Rock 'n' Roll Resurrection

Roy Orbison died 30 years ago. He kicked off a concert tour last week.

I always thought Roy Orbison was pretty cool. Not really a country singer. Not a hard rocker. Certainly not a flashy singer. Just a cool guy, an intense guy, with dark sunglasses. I was sad when he died in 1988, at the young age of 52. But now, he's making a comeback.

Roy Orbison is embarking on a 28-city North American tour that began in Los Angeles, a follow-up to a European tour earlier this year. As you might guess, this is no Weekend at Bernie's situation. Instead, Mr. Orbison appears as a holographic image. A company called BASE Hologram (they own the copyright to the image I am using here), worked with the Orbison estate to create the musician's image and the concert experience. They used a model as a body double and motion capture technology to track his moves, then mapped Orbison's image onto that framework complete with lip syncing to the vocal track. The image is projected without a screen, and does not use previous concert footage. A live orchestra provides the accompaniment.

The vocal track is all-original; the 16 songs in the concert are taken from Orbison recordings. I wonder if they are using the original "Pretty Woman" recording, as engineered in 1964 by my friend and mentor, the late Bill Porter.

Of course, this kind of recreation has been used before, with artists such as Billie Holiday and Michael Jackson. The Roy Orbison concert, however, is more ambitious and is quite convincing. Take a look at a brief snippet. It looks pretty good. BASE Hologram is also presenting a concert tour with Maria Callas, a diva who departed us in 1977, and other performers are being reborn back in their CGI lab.

Of course, presentations such as this invite discussion. From a purely technological point, I would be very interested in seeing a holographic concert. Part technological tour de force, part novelty, I wonder how I would respond to the experience. Blown away? Creeped out? Or just another audience member who enjoyed a "live" music performance?

The technology also creates legal complexity. Performers need to specify how their afterlife should be managed. Their estates will certainly benefit. Live concerts make money, and perhaps more important, they stimulate renewed sales of legacy music that may otherwise be forgotten.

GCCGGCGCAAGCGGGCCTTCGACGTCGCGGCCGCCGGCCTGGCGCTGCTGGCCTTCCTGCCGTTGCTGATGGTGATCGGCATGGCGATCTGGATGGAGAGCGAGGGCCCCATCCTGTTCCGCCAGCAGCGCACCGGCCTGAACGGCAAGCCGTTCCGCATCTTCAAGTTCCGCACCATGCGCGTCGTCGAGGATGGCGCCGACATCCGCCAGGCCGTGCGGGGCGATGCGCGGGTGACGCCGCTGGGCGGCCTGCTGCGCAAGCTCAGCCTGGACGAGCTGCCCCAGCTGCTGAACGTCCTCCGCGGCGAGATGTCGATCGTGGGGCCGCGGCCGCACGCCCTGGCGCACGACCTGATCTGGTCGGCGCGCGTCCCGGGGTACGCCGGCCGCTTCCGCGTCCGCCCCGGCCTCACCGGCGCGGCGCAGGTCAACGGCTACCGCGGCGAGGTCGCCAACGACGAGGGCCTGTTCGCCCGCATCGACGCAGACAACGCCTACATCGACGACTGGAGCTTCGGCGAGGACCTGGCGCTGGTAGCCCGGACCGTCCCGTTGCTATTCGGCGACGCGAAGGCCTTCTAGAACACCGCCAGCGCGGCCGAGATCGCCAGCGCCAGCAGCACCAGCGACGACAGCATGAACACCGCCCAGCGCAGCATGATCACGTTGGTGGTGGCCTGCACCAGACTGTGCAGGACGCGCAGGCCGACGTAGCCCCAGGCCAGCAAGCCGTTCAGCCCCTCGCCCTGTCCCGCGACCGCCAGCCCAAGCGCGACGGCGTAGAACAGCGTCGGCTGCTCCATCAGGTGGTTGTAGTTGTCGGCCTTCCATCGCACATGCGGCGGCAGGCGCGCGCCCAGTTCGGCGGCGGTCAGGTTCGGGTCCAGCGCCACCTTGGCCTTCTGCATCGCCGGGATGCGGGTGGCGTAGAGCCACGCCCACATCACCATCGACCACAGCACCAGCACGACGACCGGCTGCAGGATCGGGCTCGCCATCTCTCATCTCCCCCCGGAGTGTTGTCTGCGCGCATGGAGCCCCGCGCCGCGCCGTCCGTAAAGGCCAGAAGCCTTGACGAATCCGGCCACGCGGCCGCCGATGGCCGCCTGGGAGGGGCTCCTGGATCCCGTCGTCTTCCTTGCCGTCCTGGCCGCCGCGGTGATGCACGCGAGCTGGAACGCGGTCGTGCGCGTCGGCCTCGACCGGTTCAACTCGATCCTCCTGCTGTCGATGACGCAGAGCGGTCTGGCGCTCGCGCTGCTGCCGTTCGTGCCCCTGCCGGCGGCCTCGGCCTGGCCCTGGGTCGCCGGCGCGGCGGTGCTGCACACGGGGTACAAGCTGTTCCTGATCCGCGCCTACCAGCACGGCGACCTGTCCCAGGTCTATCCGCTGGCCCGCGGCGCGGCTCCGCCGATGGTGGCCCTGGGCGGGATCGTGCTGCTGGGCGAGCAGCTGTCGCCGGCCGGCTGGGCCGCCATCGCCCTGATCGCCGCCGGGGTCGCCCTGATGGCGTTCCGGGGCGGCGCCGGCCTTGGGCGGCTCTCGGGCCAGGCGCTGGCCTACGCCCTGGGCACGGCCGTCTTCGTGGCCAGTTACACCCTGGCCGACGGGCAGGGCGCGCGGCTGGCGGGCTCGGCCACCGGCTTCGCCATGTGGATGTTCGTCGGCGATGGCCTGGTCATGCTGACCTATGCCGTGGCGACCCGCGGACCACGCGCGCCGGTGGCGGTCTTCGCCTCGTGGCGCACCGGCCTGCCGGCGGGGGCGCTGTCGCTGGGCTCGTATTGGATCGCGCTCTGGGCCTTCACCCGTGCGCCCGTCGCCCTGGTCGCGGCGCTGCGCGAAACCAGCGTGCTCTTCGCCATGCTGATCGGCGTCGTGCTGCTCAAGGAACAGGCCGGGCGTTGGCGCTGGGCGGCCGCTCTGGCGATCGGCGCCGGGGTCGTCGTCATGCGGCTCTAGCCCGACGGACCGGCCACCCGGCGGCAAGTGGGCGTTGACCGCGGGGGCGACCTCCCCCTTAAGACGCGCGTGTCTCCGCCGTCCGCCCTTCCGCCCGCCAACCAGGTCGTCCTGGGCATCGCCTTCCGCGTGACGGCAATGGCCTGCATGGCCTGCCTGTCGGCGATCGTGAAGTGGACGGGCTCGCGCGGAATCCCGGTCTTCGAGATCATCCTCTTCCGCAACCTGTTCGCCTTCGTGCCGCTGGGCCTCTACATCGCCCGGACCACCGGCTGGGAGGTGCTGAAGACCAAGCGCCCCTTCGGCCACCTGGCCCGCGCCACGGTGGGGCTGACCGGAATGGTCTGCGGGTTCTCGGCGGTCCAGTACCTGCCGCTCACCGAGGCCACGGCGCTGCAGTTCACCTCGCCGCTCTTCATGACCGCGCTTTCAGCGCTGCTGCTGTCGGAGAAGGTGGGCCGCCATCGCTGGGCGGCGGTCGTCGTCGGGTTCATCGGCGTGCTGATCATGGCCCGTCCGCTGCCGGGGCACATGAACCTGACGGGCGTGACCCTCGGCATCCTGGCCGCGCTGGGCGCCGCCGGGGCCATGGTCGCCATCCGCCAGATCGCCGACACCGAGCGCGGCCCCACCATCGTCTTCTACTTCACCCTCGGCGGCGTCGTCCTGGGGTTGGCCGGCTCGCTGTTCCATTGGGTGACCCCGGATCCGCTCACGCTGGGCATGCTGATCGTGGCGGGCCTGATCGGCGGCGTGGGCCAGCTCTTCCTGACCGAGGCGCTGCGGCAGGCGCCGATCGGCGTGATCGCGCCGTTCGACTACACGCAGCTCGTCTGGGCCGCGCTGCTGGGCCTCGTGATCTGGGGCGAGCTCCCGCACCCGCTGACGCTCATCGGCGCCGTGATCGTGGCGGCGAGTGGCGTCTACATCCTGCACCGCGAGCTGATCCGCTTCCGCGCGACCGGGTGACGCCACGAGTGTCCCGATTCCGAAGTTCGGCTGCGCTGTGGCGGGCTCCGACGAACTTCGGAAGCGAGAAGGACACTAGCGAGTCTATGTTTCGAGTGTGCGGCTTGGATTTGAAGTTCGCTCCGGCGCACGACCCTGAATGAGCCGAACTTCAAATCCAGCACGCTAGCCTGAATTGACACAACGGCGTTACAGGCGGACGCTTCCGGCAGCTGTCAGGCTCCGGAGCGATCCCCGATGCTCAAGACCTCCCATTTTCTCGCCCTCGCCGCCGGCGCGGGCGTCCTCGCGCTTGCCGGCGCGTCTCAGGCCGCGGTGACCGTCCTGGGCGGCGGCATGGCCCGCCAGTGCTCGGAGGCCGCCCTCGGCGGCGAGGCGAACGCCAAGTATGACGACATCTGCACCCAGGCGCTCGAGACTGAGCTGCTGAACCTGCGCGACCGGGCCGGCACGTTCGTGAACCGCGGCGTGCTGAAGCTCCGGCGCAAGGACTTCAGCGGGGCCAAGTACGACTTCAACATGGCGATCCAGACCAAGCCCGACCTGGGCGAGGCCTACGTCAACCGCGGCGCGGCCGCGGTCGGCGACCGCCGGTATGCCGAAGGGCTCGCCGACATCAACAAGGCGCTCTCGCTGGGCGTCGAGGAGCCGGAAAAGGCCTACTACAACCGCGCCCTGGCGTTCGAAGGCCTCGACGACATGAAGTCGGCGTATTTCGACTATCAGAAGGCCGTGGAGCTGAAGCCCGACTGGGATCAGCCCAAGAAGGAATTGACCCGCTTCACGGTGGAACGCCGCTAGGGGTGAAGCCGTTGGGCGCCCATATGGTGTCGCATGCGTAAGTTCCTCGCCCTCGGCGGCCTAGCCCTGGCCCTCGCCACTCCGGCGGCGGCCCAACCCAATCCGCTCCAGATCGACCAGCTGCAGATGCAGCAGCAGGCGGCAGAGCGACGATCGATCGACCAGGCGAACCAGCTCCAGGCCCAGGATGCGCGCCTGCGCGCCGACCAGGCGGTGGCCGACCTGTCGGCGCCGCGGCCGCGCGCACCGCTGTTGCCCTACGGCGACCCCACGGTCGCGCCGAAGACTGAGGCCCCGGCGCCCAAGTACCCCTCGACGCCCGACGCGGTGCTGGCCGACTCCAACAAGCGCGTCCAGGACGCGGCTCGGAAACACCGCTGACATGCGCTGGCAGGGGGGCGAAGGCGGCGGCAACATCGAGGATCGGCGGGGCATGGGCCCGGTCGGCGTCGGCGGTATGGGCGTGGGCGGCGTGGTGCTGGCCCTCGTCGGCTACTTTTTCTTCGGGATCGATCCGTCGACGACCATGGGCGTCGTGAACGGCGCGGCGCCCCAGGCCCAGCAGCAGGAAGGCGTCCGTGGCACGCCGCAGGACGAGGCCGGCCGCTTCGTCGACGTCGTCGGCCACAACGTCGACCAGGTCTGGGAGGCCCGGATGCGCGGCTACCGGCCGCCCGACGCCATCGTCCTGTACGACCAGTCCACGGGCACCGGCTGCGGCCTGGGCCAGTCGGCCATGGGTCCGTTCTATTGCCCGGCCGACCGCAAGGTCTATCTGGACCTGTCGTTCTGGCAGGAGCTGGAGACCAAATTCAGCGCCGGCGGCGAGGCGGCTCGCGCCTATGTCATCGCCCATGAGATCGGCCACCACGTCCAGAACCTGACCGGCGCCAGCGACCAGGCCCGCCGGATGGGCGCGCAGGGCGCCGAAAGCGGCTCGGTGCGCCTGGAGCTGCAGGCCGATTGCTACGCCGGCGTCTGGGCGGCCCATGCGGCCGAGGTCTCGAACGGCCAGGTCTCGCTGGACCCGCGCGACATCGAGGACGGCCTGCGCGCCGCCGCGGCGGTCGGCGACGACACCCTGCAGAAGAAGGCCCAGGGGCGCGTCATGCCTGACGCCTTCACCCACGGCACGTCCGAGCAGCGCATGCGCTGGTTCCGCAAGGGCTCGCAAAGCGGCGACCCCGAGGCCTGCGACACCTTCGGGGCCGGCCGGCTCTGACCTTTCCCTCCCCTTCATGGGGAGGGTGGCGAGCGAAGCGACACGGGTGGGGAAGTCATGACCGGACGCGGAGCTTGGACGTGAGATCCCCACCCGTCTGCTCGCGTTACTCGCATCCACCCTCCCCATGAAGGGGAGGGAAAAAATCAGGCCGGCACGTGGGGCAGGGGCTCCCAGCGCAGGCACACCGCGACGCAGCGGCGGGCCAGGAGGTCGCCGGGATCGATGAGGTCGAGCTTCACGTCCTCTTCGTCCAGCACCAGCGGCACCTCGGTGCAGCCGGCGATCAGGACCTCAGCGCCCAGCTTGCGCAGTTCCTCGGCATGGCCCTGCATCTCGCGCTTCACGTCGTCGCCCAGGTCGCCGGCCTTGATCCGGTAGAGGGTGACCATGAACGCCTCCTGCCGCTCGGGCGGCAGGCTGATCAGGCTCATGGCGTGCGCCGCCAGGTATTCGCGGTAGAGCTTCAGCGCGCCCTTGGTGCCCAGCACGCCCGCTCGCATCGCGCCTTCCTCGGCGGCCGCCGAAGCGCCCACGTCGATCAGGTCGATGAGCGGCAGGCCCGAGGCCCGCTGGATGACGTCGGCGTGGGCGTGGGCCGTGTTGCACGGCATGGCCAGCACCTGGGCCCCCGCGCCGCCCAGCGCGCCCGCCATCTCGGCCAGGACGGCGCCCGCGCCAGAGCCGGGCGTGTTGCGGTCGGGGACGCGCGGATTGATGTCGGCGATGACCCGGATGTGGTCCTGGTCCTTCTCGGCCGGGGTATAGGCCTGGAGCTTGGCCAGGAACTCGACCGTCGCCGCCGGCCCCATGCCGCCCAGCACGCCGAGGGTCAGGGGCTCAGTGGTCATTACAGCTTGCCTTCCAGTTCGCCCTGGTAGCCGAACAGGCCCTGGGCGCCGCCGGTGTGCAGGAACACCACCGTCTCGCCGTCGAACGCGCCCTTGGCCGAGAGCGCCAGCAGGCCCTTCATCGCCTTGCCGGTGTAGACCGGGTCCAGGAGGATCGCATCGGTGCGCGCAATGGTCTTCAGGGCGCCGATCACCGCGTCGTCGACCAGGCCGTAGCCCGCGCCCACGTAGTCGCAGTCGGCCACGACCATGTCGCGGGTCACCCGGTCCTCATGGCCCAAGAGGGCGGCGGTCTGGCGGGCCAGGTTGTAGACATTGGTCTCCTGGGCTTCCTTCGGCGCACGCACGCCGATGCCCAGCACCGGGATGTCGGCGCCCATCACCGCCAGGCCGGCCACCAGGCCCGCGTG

Technologically, such concerts are possible, and I am sure the technology will only get better. Orbison appears as a two-dimensional holographic image. In the future, I am sure that even more realistic three-dimensional holograms will be presented. Today, Mr. Orbison cannot interact with the audience such as when the crowd clamors for an encore. In the future, I am sure interaction will be possible. And if songwriters keep writing new songs, long-gone musicians could even test an audience's patience with "a song from my new album."

Yes, all that is possible, but is it right? Would Mr. Orbison agree with his heir's decision to put him back on stage? And aside from the novelty, what is the difference between a projected image with canned vocal tracks, and simply watching a concert video? And in the end, if the musician isn't even in the venue, why should we care? Why not just listen to the recordings at home?

Good questions. Meanwhile, Roy, best of luck to you on your concert tour. Knock 'em dead.

John_Werner's picture

Sure the vocals are real and the impressive backing is live but, what is it? It's like Memorex taken to an extreme level. Looks like Orbison, sounds like Orbison, and is a recording. I'll give engineers kudos for pulling off the technical coup, but I felt as if the image was an actor so why not just use an actor lip-syncing? Because they can perhaps. I wonder how the audiences who see this interpret it? I don't think I'd be that keen on seeing a concert that never happened, but I may be wrong.